Sub-$700 Gaming PC Build with RX 470 & i3-6100
|Gaming Parts List||Name||Price||Promos, Rebates, etc.||Total|
|CPU||Intel i3-6100 3.7 GHz||$110||-||$110|
|CPU Cooler||Cryorig C7||$32||Sale||$27|
|Motherboard||MSI B150M Grenade mATX||$76||$10 Rebate card||$66|
|Video Card||MSI RX 470 4GB Gaming X||$185||$25 Rebate card, free game (Hitman)||$160|
|Memory||Corsair Vengeance LPX 8GB 2133MHz||$53||Sale||$50|
|Power Supply||EVGA BQ 500W||$55||$10 Rebate card||$45|
|HDD||WD Blue 1TB||$50||-||$50|
|Case||Corsair Carbide MicroATX||$95||Sale||$75|
Operating System & Extras
|Windows 10 Home (USB)||$110|
|Samsung 850 EVO 250 GB||$90|
How to Build a Gaming PC (2016)
MSI RX 470 Gaming X 4GB ($160): The MSI Radeon RX 470 Gaming X 4GB card can currently be had for roughly $160, including a free game, making this an attractive Christmas deal. The RX 470 is based on AMD and GloFo’s new 14nm FinFET Polaris architecture that brings better performance per watt efficiency, full support of modern APIs such as DX 12 and Vulkan, Async Compute advancements, and the new AMD Wattman bundled software suite. The MSI RX 470 Gaming X runs a maximum boost clock of 1254 MHz on the core and a 6700 MHz memory frequency. Noteworthy as well is the custom PCB and 4+2 phase power design which, in theory, can allow for marginally better power handling for overclocking. Additionally, the revised Twin Frozr VI cooler has been well received, and will see noise levels and thermals significantly improved over reference design. The lack of a backplate is worth mentioning, but this is really only noteworthy for aesthetics in a card like this.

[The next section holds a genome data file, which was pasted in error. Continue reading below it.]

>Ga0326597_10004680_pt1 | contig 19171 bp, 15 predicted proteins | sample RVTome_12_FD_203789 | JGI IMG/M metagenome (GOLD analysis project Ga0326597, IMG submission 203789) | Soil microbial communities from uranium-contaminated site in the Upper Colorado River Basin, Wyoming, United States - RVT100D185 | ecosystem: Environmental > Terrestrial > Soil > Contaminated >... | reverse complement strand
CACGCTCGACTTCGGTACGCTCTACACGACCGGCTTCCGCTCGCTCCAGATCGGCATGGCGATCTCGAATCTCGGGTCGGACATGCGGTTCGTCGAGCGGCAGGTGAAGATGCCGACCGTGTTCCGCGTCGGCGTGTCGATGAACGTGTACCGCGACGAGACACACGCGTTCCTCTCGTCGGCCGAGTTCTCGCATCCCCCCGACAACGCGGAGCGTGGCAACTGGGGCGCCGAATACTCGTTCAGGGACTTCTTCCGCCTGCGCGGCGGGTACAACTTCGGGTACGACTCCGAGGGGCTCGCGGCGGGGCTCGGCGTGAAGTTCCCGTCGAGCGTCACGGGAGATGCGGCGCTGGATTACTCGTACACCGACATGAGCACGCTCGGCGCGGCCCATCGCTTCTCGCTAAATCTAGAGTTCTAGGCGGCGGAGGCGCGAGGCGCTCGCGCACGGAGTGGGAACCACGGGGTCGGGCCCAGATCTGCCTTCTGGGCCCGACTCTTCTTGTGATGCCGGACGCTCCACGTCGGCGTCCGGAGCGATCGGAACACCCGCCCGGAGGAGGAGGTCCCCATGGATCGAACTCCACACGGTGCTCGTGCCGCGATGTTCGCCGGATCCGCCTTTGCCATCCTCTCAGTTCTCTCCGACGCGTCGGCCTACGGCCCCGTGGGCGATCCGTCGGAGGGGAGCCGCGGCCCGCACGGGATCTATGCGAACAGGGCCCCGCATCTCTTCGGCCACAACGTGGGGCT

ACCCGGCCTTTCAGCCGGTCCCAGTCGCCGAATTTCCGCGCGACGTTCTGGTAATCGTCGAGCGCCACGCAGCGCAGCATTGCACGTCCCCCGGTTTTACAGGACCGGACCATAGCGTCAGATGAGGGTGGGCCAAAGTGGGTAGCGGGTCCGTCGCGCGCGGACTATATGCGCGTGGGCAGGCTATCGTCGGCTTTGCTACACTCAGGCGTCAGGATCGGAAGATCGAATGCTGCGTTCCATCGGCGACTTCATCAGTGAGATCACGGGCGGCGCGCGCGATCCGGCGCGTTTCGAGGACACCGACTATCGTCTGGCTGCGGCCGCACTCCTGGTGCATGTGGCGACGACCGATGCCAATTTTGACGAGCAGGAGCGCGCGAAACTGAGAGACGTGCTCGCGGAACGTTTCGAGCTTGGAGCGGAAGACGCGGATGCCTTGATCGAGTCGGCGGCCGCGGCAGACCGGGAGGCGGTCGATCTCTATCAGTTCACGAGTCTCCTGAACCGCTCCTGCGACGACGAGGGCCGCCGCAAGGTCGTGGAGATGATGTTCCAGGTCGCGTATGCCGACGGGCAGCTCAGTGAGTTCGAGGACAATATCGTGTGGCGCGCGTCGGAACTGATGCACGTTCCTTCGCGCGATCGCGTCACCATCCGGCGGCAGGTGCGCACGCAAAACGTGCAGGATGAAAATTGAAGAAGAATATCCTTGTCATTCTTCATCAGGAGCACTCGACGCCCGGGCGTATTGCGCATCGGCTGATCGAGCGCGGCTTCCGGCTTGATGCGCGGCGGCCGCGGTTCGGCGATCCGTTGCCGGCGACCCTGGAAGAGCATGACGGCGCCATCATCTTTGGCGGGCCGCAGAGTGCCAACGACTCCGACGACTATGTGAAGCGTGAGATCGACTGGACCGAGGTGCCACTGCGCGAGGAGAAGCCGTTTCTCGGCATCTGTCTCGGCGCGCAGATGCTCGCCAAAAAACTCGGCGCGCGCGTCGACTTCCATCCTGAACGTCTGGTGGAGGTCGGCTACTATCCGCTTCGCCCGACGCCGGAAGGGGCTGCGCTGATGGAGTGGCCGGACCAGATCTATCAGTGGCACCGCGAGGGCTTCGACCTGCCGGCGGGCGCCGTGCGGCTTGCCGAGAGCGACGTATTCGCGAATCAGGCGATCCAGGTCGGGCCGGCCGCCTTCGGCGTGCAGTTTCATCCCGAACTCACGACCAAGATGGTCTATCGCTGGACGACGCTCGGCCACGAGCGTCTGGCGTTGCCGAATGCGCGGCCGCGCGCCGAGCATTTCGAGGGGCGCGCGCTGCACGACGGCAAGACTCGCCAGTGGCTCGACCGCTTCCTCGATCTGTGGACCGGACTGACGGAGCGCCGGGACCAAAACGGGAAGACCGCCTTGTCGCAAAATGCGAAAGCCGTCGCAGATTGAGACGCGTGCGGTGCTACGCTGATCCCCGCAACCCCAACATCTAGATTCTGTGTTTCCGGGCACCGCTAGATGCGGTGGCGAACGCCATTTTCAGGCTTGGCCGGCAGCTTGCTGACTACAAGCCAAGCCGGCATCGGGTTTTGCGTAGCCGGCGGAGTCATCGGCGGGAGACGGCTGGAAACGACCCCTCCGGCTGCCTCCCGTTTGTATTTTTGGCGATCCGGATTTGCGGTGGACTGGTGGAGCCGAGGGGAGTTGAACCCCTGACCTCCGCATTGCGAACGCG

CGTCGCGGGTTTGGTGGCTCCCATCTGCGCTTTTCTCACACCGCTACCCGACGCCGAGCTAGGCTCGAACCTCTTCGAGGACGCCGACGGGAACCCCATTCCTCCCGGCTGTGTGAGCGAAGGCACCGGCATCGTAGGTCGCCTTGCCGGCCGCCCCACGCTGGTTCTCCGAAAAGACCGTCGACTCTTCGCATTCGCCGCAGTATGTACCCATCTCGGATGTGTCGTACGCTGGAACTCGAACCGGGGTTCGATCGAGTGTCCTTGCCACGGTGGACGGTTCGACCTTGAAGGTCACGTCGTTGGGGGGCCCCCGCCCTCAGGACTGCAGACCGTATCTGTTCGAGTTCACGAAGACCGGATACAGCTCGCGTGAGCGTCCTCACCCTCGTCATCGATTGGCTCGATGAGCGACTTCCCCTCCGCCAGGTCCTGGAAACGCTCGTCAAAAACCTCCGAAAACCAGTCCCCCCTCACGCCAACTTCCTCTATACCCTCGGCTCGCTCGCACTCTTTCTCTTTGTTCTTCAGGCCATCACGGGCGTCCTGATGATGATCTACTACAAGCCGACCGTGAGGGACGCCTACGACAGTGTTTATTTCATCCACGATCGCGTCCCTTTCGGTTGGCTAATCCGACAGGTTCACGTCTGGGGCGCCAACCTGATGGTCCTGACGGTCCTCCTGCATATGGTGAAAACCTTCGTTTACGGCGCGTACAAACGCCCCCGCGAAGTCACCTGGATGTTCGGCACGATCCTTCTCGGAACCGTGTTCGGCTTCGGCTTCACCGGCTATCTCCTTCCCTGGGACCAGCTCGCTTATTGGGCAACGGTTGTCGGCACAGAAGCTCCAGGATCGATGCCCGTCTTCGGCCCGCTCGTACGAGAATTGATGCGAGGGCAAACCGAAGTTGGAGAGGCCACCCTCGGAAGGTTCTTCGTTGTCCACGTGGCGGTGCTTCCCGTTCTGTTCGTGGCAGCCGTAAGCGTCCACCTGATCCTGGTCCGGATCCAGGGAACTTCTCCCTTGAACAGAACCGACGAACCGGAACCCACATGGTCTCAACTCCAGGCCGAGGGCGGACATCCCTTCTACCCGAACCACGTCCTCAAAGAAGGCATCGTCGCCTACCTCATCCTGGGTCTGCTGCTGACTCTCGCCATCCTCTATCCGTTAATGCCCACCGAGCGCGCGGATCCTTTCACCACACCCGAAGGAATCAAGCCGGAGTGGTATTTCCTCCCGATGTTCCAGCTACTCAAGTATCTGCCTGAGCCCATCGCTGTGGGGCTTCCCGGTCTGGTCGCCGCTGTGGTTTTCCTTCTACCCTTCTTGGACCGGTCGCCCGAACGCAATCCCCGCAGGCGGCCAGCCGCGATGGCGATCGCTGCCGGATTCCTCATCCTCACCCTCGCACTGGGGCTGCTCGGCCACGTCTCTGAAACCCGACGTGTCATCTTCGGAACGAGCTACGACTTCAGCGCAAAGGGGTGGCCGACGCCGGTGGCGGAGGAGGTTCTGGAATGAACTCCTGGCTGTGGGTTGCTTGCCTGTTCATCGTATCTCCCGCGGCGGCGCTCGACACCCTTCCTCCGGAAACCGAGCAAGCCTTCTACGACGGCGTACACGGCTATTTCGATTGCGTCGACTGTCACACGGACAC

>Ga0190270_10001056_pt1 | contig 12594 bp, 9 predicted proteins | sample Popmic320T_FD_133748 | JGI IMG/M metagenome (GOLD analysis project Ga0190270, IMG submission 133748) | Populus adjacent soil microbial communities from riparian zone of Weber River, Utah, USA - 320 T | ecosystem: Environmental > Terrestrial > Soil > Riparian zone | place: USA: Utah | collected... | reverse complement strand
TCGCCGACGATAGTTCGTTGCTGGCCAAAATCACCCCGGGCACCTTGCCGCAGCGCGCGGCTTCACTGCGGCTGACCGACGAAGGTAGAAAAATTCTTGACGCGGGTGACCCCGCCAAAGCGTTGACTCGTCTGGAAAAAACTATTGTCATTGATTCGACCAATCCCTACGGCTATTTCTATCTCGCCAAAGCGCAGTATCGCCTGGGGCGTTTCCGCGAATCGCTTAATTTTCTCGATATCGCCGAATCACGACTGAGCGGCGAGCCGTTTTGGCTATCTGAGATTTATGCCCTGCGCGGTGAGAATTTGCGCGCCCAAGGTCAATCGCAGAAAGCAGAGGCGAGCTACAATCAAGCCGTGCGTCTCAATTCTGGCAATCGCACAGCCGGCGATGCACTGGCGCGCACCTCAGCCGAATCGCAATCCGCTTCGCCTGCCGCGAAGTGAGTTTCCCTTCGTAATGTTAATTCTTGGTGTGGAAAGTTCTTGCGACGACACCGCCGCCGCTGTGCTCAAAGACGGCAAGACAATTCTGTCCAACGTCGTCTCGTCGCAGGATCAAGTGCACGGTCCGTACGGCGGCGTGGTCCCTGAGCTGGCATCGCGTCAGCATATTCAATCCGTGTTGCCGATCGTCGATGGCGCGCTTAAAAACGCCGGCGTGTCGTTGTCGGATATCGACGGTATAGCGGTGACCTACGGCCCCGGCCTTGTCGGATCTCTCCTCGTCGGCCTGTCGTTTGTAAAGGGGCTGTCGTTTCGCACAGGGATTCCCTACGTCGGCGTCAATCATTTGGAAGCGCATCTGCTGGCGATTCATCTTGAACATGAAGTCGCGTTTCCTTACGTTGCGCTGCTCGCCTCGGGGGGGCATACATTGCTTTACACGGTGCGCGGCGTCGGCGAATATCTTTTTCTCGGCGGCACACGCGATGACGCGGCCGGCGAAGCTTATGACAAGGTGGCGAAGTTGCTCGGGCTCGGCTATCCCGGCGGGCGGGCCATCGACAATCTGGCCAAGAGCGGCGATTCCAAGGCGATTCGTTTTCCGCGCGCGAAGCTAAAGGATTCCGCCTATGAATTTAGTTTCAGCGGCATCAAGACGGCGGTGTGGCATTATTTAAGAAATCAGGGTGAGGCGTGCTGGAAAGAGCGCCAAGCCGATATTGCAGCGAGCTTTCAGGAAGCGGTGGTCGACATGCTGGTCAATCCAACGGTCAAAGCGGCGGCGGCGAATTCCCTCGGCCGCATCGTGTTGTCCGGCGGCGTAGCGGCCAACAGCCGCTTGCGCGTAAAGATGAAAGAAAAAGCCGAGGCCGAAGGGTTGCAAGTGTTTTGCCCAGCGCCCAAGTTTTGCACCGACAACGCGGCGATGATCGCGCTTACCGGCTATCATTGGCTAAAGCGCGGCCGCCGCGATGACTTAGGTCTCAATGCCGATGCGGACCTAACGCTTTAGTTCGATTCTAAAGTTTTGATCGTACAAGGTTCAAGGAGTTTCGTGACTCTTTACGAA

Intel i3-6100 3.7GHz ($110): The i3-6100 is not currently on sale or discounted, but it does offer a very real performance per dollar ratio; an increasingly important metric as the build budget shrinks. Our i3 is of 2C/4T and is without Turbo Boost, operating at a flat frequency under load. As previously mentioned, some will no doubt assert that the i3-6100 will cripple performance, but the impact isn’t big enough to justify a price jump. Embattling the i3-6100 with its i3-6300 counterpart, the price disparity between $110 and $150 is hard to justify for a ~$600 system. The cache deficit is largely a non-issue for gaming purposes. For production workloads requiring the local cache, it would be a hindrance – but this is not a workstation or production system. The i3-6100 working in tandem with a mid-range GPU is more than capable of providing enough horsepower for fluid, 60+ FPS graphics at 1080p/high without being a bottleneck. Being a value-conscious, entry- to mid-level gaming system, the i3-6100 will pay performance dividends resolutely.